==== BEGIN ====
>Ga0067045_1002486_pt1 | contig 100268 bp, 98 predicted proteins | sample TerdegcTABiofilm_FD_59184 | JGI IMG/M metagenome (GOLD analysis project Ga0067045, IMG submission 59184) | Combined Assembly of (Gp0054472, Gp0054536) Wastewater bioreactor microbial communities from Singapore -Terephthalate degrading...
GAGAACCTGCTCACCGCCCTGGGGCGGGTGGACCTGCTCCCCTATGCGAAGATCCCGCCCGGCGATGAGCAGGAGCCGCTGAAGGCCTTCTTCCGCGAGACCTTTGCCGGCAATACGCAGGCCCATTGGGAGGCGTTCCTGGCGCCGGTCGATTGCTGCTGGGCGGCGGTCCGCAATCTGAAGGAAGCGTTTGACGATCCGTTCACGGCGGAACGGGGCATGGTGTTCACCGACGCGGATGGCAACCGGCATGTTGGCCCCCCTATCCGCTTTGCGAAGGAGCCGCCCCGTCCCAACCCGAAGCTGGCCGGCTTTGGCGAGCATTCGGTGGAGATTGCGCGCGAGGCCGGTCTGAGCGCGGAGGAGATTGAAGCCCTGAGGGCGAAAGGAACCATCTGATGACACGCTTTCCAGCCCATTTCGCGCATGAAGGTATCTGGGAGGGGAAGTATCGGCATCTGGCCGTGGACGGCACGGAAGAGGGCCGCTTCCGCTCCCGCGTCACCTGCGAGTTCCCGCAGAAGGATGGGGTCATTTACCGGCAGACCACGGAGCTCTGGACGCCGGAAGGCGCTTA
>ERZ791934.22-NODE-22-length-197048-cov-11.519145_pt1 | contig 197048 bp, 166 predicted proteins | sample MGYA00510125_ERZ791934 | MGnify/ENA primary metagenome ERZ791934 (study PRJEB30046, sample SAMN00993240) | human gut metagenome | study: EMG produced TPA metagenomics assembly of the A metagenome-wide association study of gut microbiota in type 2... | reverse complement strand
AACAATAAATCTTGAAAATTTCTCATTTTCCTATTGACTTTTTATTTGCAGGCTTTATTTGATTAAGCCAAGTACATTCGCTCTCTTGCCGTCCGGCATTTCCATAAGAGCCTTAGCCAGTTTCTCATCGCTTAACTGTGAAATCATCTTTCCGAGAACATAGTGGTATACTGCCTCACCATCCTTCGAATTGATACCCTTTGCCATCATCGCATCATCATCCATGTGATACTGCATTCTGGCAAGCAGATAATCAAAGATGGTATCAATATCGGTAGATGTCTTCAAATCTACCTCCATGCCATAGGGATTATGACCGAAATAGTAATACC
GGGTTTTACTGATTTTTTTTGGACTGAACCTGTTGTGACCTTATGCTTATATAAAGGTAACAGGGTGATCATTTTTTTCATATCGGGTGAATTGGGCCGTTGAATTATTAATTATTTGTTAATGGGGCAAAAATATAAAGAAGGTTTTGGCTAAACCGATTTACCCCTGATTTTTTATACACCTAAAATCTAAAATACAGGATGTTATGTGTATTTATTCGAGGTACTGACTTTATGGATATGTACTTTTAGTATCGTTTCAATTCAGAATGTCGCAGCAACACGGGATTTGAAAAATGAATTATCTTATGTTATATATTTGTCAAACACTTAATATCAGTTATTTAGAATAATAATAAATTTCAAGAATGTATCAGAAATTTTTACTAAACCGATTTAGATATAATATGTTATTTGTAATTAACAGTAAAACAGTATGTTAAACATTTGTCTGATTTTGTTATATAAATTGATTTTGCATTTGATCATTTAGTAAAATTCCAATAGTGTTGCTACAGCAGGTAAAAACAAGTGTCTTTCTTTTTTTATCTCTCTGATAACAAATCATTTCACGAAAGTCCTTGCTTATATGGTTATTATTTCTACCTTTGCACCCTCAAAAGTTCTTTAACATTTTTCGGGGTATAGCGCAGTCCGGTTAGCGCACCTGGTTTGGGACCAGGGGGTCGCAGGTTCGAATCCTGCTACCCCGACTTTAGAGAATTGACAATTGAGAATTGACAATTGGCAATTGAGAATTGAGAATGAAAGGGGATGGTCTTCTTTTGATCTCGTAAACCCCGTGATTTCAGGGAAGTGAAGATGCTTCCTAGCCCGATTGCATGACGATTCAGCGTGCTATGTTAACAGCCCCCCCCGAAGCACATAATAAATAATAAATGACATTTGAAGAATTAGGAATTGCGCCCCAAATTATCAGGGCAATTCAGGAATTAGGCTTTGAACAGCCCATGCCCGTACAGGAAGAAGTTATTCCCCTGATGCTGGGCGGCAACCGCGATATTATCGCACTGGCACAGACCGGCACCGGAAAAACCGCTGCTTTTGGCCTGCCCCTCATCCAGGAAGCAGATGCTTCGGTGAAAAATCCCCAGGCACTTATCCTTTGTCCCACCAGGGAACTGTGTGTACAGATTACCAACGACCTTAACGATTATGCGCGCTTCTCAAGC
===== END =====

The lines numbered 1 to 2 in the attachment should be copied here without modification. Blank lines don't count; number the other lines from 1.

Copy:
>Ga0067045_1002486_pt1 | contig 100268 bp, 98 predicted proteins | sample TerdegcTABiofilm_FD_59184 | JGI IMG/M metagenome (GOLD analysis project Ga0067045, IMG submission 59184) | Combined Assembly of (Gp0054472, Gp0054536) Wastewater bioreactor microbial communities from Singapore -Terephthalate degrading...
GAGAACCTGCTCACCGCCCTGGGGCGGGTGGACCTGCTCCCCTATGCGAAGATCCCGCCCGGCGATGAGCAGGAGCCGCTGAAGGCCTTCTTCCGCGAGACCTTTGCCGGCAATACGCAGGCCCATTGGGAGGCGTTCCTGGCGCCGGTCGATTGCTGCTGGGCGGCGGTCCGCAATCTGAAGGAAGCGTTTGACGATCCGTTCACGGCGGAACGGGGCATGGTGTTCACCGACGCGGATGGCAACCGGCATGTTGGCCCCCCTATCCGCTTTGCGAAGGAGCCGCCCCGTCCCAACCCGAAGCTGGCCGGCTTTGGCGAGCATTCGGTGGAGATTGCGCGCGAGGCCGGTCTGAGCGCGGAGGAGATTGAAGCCCTGAGGGCGAAAGGAACCATCTGATGACACGCTTTCCAGCCCATTTCGCGCATGAAGGTATCTGGGAGGGGAAGTATCGGCATCTGGCCGTGGACGGCACGGAAGAGGGCCGCTTCCGCTCCCGCGTCACCTGCGAGTTCCCGCAGAAGGATGGGGTCATTTACCGGCAGACCACGGAGCTCTGGACGCCGGAAGGCGCTTA